NCLT orders on disputed debt create ambiguity for insolvency professionals

NCLT
Two judgments by the National Company Law Tribunal (NCLT), Mumbai, have left insolvency professionals confused as to what constitutes disputed debt. 

In one case, the NCLT, Mumbai, ruled that a debt would be taken as disputed only if a suit was filed in court before insolvency proceedings were initiated. In another case, it recognised a debt as disputed even without a case being filed in a court.

Essar Projects, an operational creditor, moved the NCLT against MCL Global Steel. The debtor challenged the insolvency proceedings on the ground that the amount of debt was disputed. 

The tribunal upheld the petition for insolvency, observing there was no pre-existing dispute, as no legal proceedings were initiated against the creditor. It also held that the debtor raised the dispute after a demand notice was served on it by the creditor.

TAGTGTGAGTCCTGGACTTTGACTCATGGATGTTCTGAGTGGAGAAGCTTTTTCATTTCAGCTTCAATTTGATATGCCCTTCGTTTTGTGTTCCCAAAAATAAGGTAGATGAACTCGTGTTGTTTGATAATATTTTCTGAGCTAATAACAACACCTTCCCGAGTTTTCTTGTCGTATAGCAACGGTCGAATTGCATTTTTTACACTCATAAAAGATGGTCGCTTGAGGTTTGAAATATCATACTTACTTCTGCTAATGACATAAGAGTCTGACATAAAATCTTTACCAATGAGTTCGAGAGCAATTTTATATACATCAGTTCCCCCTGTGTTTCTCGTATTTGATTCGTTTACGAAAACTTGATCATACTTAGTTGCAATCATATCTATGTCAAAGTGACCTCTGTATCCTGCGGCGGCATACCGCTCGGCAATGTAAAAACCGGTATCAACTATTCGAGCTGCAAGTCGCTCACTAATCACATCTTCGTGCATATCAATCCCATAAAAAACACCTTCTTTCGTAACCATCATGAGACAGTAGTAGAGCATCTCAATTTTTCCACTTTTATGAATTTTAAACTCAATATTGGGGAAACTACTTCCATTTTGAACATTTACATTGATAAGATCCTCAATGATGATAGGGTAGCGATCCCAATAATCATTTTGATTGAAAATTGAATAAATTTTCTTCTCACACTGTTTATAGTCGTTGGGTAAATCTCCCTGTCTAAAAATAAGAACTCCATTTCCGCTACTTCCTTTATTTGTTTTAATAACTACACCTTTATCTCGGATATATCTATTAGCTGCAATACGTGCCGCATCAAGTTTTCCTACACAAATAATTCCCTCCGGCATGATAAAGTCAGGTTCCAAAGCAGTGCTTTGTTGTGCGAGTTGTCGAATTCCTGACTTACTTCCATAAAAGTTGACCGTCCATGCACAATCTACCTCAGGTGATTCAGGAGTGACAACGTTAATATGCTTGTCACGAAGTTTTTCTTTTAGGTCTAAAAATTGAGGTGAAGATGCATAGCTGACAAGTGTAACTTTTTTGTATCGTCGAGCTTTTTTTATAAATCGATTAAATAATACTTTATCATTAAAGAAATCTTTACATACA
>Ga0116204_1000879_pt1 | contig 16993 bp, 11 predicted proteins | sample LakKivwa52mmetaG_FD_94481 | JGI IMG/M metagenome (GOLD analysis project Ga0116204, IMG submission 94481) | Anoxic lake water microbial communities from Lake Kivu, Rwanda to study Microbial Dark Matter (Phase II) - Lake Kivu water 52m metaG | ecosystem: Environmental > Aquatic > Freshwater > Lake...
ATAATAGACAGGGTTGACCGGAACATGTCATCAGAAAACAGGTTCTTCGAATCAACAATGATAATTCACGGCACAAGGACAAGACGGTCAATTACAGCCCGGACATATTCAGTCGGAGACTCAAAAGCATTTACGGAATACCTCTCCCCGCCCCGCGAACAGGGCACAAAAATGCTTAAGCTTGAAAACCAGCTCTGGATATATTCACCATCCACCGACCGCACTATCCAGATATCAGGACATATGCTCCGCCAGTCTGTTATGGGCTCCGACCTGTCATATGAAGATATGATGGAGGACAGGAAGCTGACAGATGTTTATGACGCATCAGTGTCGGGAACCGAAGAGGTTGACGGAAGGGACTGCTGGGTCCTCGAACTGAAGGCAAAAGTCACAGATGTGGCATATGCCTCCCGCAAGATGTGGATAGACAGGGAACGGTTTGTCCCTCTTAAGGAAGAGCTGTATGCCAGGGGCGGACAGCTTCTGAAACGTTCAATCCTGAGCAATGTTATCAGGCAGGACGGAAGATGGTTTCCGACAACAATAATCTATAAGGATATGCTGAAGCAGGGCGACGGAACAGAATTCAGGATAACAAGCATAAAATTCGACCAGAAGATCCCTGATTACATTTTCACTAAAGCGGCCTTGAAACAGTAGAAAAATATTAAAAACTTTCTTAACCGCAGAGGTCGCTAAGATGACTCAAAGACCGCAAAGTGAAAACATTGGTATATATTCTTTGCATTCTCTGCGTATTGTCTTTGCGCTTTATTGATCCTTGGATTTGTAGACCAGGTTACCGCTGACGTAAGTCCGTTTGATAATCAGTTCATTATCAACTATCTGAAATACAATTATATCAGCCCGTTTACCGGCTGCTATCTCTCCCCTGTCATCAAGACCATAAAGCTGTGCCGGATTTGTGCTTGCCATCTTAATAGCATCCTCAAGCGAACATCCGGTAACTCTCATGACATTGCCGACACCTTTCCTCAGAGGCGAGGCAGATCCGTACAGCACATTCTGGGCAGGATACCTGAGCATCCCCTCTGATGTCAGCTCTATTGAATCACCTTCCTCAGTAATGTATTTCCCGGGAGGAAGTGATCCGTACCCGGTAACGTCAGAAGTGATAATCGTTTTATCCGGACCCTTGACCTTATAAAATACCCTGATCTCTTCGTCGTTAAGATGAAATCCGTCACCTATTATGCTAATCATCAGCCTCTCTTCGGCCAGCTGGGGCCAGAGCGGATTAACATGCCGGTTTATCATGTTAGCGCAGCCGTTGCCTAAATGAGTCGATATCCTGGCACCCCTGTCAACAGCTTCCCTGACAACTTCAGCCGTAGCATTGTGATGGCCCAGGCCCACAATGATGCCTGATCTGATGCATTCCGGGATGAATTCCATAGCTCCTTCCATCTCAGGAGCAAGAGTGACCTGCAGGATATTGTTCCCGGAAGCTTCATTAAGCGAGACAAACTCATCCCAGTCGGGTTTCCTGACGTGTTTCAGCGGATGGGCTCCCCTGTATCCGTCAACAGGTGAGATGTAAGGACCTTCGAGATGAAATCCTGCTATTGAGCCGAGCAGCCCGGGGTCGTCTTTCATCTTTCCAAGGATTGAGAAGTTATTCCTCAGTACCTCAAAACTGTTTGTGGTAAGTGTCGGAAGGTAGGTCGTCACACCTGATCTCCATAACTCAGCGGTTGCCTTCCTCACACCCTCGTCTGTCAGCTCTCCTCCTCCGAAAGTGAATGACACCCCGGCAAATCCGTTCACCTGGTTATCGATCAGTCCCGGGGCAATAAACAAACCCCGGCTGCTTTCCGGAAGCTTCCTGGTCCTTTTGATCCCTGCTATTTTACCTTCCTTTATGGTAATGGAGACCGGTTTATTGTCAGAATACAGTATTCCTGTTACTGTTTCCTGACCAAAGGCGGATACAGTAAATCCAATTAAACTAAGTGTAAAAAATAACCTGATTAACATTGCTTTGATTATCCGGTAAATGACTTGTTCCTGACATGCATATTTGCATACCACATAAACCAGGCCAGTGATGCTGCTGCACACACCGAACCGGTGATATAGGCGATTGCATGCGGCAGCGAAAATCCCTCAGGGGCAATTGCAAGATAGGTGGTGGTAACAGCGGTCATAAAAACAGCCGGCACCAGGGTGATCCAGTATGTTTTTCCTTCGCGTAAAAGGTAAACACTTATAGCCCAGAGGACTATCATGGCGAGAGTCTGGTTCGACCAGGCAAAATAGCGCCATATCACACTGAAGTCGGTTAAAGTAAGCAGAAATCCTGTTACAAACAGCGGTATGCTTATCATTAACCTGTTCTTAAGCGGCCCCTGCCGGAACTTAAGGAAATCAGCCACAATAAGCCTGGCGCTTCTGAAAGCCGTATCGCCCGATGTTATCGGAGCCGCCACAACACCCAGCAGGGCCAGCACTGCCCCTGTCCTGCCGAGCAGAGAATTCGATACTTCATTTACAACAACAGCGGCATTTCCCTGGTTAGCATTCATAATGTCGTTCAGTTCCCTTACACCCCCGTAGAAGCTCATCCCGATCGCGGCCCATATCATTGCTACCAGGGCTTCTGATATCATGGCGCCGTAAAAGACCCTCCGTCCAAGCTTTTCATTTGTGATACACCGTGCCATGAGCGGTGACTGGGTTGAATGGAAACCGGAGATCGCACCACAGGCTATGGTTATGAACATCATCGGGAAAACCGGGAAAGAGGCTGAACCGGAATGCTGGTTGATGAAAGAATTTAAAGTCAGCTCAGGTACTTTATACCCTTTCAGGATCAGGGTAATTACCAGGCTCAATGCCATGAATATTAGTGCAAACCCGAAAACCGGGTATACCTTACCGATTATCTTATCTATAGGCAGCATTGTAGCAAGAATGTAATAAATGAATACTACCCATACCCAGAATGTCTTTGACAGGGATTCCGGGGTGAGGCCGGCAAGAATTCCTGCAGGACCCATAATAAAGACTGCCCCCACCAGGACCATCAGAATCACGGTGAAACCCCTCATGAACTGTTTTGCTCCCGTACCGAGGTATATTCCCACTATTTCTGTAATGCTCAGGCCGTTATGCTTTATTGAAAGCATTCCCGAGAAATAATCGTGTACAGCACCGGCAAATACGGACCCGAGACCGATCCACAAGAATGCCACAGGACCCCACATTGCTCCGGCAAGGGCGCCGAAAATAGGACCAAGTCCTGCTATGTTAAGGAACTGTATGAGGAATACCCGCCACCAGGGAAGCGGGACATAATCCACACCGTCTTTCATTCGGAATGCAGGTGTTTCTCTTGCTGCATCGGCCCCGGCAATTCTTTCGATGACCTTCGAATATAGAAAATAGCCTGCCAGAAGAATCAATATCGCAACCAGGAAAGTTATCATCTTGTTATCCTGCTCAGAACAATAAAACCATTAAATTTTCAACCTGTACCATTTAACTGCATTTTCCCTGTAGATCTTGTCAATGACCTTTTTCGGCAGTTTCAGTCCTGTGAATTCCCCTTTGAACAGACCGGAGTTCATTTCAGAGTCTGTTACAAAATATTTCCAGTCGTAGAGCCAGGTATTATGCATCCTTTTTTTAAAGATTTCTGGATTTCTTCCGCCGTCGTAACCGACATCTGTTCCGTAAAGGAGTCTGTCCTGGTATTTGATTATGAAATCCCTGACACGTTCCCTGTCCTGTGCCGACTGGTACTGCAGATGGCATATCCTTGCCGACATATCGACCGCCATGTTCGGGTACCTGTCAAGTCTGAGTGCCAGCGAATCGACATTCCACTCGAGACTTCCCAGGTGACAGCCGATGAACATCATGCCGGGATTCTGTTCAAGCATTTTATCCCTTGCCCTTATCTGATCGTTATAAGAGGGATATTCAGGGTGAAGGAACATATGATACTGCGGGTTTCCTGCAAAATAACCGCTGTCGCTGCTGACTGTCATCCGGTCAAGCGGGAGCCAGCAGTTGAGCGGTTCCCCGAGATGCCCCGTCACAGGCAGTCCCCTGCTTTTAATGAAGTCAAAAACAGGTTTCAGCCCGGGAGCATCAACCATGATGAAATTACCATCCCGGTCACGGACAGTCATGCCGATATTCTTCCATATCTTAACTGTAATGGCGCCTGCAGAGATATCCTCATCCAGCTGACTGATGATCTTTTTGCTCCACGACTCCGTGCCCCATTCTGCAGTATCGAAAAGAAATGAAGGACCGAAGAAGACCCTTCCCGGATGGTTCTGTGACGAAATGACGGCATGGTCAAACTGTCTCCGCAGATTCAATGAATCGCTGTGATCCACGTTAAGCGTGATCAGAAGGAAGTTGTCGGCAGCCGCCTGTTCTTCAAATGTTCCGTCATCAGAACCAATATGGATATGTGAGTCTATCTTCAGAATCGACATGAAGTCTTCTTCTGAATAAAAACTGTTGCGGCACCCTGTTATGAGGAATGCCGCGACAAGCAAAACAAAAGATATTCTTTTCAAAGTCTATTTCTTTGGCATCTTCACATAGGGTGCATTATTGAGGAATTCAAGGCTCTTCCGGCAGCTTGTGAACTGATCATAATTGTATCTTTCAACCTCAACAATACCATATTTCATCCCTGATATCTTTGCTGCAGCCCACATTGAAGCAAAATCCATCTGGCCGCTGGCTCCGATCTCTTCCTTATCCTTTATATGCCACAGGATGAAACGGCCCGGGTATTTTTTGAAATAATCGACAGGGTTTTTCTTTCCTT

The same view was taken by the NCLT, Mumbai, in the case of Deutsche Forfait versus Uttam Galva Steel.

“The ability of a corporate debtor to insulate itself from an application for insolvency resolution by an operational creditor hinges on the pre-existence of a dispute in relation to the debt,” said an insolvency expert at Khaitan & Co.

He said the NCLT had made it clear that such a dispute must be validated by raising the issues in dispute before a court or arbitral tribunal prior to the date of receipt of a demand notice. Merely contesting the amount in question did not constitute a “dispute” within the meaning of the code.

But, the NCLT in a plea for insolvency filed by creditor Kirusa Software against debtor Mobilox Innovations, observed the amount owed was disputed although there was no prior suit in court before the insolvency petition was filed. It dismissed the creditor’s plea.

Insolvency professional Nilesh Sharma said there was ambiguity on disputes between operational creditors and debtors. 

Misha, partner at Shardul Amarchand Mangaldas, said there was ambiguity on how the term “dispute” was to be interpreted. 


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